Negative Externalities associated with MSP: The government of India’s provision of Minimum Support Price (MSP) for a select group of cereals such as wheat and rice has resulted in the market getting skewed towards these crops. This government policy, particularly for water-intensive crops like rice, has led to significant negative externalities including reduced water availability and soil degradation, which are not considered in the MSP decision-making process.
The Farmers’ Produce Trade and Commerce (Promotion and Facilitation) Act, 2020 is a step in the right direction aiming to dismantle the monopoly of APMCs in the agricultural market and introducing competition. Present MSP regime is a case study example of how excessive government regulation is as detrimental for the welfare of the people as no regulation at all. The introduction of the private sector will create necessary infrastructure needed for better price determination and storage facilities in the agricultural markets.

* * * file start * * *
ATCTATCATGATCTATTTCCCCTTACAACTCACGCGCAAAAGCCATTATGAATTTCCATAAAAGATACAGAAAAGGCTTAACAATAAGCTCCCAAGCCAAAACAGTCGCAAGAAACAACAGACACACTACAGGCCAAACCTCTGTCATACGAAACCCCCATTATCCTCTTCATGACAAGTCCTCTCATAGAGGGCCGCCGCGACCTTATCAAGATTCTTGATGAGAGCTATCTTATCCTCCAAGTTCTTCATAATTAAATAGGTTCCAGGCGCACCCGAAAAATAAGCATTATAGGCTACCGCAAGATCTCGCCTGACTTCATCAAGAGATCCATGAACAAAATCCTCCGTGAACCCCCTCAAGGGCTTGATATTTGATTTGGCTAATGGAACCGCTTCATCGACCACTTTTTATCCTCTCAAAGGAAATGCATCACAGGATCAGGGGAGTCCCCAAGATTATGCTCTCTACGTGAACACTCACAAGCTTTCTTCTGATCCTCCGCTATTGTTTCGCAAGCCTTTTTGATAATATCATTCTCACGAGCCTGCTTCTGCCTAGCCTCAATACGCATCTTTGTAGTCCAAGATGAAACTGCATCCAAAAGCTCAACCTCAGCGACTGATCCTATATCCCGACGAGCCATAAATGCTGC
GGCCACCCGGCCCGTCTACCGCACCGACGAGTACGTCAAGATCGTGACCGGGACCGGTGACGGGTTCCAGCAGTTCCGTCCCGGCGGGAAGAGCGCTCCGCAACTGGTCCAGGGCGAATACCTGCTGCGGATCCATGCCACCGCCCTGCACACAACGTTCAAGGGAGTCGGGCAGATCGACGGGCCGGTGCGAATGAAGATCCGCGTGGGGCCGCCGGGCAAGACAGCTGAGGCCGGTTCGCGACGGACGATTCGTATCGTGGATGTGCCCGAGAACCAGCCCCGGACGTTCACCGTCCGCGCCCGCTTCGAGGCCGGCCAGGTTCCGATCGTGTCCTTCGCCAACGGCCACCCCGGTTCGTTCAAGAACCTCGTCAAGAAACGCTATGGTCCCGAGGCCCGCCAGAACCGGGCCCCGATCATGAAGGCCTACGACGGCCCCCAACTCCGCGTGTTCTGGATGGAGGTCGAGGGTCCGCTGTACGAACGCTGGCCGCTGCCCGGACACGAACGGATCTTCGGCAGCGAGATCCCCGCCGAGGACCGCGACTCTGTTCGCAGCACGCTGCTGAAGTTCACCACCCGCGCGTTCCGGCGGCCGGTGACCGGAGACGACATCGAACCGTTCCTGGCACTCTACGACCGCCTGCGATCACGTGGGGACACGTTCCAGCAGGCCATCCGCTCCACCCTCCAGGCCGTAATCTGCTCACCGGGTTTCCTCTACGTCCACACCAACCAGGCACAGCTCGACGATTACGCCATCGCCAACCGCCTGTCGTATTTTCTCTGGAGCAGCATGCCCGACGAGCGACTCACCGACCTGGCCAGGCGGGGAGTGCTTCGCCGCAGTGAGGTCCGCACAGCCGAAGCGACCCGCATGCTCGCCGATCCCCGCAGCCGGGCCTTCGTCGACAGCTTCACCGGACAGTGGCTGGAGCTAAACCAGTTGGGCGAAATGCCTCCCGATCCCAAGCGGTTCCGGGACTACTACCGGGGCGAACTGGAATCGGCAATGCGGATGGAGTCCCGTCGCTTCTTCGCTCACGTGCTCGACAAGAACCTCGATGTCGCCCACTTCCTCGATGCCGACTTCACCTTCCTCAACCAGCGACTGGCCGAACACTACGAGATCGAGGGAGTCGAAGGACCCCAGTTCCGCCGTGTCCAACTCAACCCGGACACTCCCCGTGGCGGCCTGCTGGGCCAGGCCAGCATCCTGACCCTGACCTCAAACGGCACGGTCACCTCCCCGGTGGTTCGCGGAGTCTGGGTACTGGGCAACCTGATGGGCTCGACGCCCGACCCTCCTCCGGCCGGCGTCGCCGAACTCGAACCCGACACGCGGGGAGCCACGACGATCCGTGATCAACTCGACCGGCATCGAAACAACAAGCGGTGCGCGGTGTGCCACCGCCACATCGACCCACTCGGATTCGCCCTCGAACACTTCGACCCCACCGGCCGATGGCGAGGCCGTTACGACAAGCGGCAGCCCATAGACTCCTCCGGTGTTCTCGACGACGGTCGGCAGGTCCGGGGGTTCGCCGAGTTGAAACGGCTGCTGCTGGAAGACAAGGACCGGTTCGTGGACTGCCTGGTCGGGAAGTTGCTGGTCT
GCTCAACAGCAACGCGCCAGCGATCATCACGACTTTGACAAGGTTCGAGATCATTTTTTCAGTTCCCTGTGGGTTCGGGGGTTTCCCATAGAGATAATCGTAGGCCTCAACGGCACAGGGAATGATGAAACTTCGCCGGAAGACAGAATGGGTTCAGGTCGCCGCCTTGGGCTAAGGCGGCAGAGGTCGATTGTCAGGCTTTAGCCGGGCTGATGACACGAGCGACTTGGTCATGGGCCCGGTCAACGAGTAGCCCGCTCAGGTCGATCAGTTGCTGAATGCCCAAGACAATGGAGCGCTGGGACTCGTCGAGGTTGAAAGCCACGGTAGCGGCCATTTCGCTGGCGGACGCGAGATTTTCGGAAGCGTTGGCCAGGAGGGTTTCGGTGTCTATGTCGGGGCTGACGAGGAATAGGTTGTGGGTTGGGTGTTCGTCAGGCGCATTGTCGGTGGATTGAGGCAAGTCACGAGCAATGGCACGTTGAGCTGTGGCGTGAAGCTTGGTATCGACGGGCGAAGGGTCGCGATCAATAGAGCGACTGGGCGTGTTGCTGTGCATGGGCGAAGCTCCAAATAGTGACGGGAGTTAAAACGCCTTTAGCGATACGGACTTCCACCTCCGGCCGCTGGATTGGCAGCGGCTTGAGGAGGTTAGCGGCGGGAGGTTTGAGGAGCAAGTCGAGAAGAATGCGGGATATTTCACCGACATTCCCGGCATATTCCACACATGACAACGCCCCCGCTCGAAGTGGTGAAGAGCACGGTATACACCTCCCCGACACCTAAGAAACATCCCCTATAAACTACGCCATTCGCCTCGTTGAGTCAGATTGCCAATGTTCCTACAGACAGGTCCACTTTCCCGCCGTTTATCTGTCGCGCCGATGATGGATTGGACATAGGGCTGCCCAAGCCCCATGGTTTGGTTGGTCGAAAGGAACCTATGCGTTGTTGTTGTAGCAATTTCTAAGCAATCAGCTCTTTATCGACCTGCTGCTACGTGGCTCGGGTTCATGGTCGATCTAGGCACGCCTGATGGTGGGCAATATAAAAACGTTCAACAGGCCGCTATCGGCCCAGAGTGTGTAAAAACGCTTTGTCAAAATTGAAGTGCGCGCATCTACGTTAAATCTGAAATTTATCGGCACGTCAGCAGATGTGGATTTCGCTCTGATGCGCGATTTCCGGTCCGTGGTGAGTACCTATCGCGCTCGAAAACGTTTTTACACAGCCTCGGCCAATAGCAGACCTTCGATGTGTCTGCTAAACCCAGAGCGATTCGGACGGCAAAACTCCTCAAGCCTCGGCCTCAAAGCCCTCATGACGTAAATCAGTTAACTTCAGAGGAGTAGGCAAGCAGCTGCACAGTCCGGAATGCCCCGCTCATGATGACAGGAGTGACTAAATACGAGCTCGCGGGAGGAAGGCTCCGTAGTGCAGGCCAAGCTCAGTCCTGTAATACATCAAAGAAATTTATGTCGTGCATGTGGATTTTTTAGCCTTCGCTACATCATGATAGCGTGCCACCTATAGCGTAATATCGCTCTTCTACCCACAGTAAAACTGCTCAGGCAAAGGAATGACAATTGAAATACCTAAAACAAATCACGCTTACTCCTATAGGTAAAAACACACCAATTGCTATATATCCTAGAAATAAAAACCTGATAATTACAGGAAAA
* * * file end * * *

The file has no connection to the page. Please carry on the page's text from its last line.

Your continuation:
While the introduction of the private sector in agriculture should be encouraged and appreciated, given the inelastic nature of the agriculture market, government-led social protection is required for the small and marginal farmers. As shown in this article, the majority of Indian farmers are small and marginal farmers having less capacity to absorb market shocks and steep price fluctuations. Scheme like Bhavantar Bhugtan Yojana (Price Deficit Financing Scheme) of Madhya Pradesh, to hedge price risks in agriculture wherein farmers will be compensated for distress sales at prices below Government-announced minimum support prices (MSP) can be a step in the right direction.